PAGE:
The Beach Boys' Pet Sounds, originally released in 1966, holds an unassailable position in popular culture. That's what happens when your record is a substantial volley in what amounts to a musical arms race between your band and The Beatles. Besides the Beatles-related notoriety, Pet Sounds also benefits from its sheer existence, unlike the resuscitated "lost" album Smile, the recently released, official Brian Wilson version of which is not only revelatory but also hamstrung by not fulfilling the boundless universe of possibilities the actualization of a legendary unreleased record necessarily dispels. That sentence was a long way of saying that once Smile was finally defined as one thing with Nonesuch's 2004 release, it could no longer be everything else.
The Beach Boys' influence is more than sufficiently documented, and even in the realm of indie rock one regularly encounters familiar, beachy sounds on records from bands as wide-ranging as Kelpie and even Wilco. Because it is a four-decade milestone being noted here, and because we don't pretend that we will make the definitive statement about such a thoroughly examined record as Pet Sounds, we'll provide instead our own chronological context. We were born eight years after the seminal set was released. And it was probably about 20 years after the record was issued that we finally heard it end-to-end. Our initial impression was that the music was just too pop and too innocent to suit our tastes. We recall thinking something along the lines of "Don't those harmonies sound like the Andrews Sisters?" and "Where are the guitars?" ("Oh, yeah, the title track"). It was probably another eight or 10 years before we developed some decent listening skills and ascertained that the record was filled with amazing, well, sounds. As we got deeper into the album we began to develop some favorites, particularly "That's Not Me."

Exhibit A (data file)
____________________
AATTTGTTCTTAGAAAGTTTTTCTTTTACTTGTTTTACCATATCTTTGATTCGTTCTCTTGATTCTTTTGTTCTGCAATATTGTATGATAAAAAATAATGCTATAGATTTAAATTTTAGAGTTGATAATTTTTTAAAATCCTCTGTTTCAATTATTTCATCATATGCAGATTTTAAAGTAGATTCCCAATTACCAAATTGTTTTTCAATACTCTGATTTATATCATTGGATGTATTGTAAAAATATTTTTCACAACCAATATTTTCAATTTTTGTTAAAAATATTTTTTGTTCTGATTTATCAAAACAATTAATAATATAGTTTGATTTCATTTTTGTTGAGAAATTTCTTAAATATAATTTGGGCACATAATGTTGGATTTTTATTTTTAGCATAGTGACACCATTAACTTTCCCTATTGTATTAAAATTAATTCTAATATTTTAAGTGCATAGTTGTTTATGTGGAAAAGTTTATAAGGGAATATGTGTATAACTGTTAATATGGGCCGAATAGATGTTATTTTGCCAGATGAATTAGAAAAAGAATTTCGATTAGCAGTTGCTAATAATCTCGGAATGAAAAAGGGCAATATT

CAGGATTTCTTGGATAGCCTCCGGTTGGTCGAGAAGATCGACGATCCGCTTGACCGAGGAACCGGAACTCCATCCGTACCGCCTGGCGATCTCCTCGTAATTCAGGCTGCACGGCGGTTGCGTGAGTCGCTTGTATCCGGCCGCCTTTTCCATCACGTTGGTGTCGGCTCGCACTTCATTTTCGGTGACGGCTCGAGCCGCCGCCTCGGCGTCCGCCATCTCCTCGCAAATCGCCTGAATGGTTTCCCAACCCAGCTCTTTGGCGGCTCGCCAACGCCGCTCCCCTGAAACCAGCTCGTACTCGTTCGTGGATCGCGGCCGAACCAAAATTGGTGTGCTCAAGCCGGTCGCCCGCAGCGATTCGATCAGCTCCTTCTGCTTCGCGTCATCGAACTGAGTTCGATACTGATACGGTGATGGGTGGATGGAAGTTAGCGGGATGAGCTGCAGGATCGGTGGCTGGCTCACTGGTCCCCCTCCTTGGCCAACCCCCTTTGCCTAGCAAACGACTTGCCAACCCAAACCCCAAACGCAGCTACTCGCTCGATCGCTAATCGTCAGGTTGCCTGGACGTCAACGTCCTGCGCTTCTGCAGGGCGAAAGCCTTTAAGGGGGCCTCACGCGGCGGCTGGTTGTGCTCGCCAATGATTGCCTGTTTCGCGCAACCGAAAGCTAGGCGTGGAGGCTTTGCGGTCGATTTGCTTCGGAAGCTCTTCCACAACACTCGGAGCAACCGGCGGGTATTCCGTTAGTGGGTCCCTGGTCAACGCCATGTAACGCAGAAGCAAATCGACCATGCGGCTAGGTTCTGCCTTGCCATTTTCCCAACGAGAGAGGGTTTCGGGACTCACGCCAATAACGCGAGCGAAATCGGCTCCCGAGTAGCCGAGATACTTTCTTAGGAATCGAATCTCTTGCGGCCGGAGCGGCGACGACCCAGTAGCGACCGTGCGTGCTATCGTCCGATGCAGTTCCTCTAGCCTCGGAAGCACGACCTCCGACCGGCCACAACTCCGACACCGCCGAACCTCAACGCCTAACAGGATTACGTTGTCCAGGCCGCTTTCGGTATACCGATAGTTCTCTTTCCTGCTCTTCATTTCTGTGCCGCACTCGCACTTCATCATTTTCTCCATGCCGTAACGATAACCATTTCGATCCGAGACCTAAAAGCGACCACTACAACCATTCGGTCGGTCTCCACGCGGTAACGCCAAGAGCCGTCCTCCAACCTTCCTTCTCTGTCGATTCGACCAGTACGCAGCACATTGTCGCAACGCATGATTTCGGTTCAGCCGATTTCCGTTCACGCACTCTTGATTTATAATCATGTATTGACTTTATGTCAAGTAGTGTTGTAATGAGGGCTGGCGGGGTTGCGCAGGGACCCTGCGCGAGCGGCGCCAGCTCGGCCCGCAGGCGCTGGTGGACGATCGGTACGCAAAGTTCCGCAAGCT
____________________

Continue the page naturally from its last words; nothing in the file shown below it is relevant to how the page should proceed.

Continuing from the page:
Never having owned Pet Sounds on CD, listening to the hi-fi, stereo version on this reissue's DVD is particularly gratifying, as everything is rendered in ultra-lush aural color and shape. Watching Brian Wilson and Sir George Martin execute live mixes of "Wouldn't It Be Nice" and "God Only Knows" on the DVD throws back the curtain on the minute compositional details of Beach Boys' songs; Al Jardine jokes that he and Carl Wilson were never sure of some of the vocals because the song was recorded and re-recorded for periods of weeks and perhaps even months. Such context is what makes this reissue invaluable. The CD comes with mono and stereo versions of the album, and the DVD comes with hi-fi and 5.1 mixes and a lot of video content, as noted supra. The set also comes in a limited vinyl issue, but you'll have to be a real go-getter to snatch one of those up. There is an ongoing series of podcasts and tons of additional information at PetSounds.com, but there are no advance MP3s (like you've never heard this stuff before...). Capitol issues Pet Sounds 40th Anniversary reissue Aug. 29.